Linux - NetworkingThis forum is for any issue related to networks or networking.
Routing, network cards, OSI, etc. Anything is fair game.
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I've got 2 NIC's that both have Internet connectivity as follows:
- eth0, public static IP (80.x.x.Y)
- eth1, private static IP (192.168.0.x goes through router: router also has a public static IP (80.x.x.Z)
Default route is set through eth0, however I'm trying to set up different services to be available on eth1 as well (or exclusively) - example: ftp server, ssh daemon.
So I connected eth1, assigned a private IP address (192.168.0.2) with a default gateway (/25), set sshd to listen to all interfaces (0.0.0.0 for testing), set port forwarding on router so that ssh connections on 80.x.x.Z would be sent to 192.168.0.2 and got time out when trying to ssh 80.x.x.Z. I also tried ssh to 192.168.0.2 which worked.
I guess I'm missing a step here hopefully (as I hope it's not the cheap router's fault). Could anyone provide a tip ?
Incoming packets hit eth1 but are routed back through eth0, which will prevent the connection from going forward. This isn't a linux configuration issue, rather one of network basics. Basically your inbound paths and outbound paths are not the same, which is a problem when using private IP space and NAT.
Your goals with such a setup are not clear; there are likely better ways to accomplish what you need to do. But if your current setup is necessary, then i see two ways you can get it to work:
1) In addition to port-forwarding the incoming connections on the router, also NAT the connection's source address (at the router) to the 192.168.0.x space (SNAT in iptables nomenclature). Connections received on eth1 will be seen coming from 192.168.0.x and pkts will be returned to the router, which will handle all of the NAT. Most consumer-based broadband routers won't let you do this, but if you have a linux router and are using iptables this should be pretty straight forward.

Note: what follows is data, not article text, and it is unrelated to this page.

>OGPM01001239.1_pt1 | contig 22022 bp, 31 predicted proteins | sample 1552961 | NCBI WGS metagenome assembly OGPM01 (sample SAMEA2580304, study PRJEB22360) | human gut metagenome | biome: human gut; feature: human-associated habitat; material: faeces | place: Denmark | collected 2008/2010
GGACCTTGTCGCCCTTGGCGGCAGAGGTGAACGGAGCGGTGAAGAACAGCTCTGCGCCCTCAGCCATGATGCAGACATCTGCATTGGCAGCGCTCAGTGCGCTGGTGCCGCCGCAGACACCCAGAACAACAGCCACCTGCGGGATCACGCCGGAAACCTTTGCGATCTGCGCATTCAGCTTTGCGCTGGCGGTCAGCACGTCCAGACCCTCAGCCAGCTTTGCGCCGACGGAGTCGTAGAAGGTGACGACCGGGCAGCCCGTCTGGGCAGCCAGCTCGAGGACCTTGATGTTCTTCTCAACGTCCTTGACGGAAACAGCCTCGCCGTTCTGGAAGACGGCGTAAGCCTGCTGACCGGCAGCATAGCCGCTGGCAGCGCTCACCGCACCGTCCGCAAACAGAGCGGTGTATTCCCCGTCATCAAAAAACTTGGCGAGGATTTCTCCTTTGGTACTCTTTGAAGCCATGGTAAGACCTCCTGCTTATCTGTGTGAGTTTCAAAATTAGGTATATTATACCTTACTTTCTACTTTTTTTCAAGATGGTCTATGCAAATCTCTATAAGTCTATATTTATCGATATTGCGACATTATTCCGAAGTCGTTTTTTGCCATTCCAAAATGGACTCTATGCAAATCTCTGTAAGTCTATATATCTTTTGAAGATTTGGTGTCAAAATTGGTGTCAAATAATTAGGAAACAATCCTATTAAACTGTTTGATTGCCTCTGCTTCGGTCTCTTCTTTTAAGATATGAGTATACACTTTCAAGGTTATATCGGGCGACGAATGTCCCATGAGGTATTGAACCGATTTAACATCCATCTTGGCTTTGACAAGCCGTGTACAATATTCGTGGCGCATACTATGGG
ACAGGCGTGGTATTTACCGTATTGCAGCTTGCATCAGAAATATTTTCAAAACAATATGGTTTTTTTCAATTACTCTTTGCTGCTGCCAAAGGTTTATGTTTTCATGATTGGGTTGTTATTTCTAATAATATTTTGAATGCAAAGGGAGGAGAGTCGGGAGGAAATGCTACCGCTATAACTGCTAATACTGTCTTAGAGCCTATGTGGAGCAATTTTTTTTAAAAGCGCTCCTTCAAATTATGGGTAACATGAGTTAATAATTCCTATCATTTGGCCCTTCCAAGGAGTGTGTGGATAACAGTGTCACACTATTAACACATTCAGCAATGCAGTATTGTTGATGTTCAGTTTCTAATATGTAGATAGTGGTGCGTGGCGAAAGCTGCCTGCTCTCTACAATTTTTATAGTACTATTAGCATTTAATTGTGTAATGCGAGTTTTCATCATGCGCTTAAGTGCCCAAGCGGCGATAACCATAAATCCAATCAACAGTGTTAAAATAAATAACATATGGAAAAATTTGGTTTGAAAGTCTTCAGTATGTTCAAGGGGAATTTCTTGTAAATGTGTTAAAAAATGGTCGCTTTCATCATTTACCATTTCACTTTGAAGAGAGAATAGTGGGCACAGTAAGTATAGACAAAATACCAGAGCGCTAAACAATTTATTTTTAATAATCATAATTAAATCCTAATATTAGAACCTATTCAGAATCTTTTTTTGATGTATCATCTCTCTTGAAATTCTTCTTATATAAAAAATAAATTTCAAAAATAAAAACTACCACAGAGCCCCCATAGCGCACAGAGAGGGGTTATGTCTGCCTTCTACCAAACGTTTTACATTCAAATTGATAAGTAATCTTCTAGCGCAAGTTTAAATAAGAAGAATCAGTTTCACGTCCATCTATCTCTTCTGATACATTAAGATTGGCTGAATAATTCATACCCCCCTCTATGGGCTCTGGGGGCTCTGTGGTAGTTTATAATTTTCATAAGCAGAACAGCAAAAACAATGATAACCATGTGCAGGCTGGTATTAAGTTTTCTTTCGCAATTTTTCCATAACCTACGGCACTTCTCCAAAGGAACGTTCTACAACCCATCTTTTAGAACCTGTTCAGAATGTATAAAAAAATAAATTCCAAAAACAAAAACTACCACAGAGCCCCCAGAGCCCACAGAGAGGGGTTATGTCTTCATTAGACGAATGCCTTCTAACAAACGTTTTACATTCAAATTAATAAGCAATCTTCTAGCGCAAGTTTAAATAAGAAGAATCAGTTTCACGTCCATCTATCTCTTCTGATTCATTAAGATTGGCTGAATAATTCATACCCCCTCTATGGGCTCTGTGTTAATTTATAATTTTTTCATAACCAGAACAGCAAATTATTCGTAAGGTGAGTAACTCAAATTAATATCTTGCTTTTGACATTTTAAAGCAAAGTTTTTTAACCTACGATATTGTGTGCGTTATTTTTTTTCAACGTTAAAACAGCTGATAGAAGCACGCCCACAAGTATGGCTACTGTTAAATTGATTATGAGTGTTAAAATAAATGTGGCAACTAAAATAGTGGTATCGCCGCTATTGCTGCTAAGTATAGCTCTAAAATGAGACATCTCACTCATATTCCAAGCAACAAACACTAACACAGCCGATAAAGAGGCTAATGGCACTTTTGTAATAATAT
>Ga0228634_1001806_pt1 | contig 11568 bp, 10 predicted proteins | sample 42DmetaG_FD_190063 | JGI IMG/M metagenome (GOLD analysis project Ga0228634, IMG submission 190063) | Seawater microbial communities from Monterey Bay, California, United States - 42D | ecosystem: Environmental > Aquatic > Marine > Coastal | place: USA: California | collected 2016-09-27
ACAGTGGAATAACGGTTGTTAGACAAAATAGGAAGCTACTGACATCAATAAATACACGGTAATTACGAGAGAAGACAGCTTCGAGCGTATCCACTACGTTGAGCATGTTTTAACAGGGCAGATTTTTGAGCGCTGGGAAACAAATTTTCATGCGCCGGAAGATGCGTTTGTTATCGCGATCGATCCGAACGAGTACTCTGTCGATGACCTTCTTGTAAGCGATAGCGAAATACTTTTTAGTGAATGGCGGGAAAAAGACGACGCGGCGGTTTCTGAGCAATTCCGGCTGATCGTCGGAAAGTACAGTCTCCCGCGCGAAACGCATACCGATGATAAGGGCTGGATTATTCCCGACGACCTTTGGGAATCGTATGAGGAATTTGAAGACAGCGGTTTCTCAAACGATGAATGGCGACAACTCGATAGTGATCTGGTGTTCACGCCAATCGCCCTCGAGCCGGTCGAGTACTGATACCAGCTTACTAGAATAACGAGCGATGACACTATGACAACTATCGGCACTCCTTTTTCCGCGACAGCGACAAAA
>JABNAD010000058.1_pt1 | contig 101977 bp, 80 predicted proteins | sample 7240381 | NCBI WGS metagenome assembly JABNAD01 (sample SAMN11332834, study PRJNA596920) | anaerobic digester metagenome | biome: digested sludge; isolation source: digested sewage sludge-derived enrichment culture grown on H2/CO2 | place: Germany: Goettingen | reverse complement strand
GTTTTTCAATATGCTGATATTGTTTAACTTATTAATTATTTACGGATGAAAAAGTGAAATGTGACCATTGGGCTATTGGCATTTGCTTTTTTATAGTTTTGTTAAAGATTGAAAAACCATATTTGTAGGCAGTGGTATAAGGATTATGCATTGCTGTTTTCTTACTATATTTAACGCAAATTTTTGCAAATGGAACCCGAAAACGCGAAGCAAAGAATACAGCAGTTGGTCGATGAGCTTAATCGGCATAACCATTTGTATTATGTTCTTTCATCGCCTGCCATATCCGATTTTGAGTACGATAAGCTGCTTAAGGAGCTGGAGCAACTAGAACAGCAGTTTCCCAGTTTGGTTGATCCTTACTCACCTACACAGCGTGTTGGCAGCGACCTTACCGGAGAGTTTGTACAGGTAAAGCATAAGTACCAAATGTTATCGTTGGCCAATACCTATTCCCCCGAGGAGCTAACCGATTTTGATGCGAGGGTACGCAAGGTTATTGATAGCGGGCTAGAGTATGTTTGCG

2) Use policy routing using 'ip rule' and 'ip ro table' configurations. These are advanced networking features so if you aren't familiar with them you will need to spend some time learning about them.
If those options don't work for you, you should re-think your network design (best option in my opinion)
Regarding the network setup, actually, I have no specific restrictions: It just happened that eth1 is routed to the internet through a home router (being part of a LAN) so I decided to test it without changing anything; however I can plug in eth1 directly to the internet via the public IP currently used by the router.
As for the goal I'm aiming at, it is to have certain services available on a free interface (eth1). Given that eth0 sometimes gets overloaded by bandwidth consuming services, I'm looking at placing administration services (eg. ssh) on a different interface with more bandwidth availability.
I read some introductions about load balancing, but I wanted to start up with something simple first.
I wonder why was it that when ssh-ing in on 192.168.0.2 from the local machine, the login prompt would show up (meaning that packets were not being routed back out on eth0) - Are local addresses translated to 127.0.0.1 on lo interface ?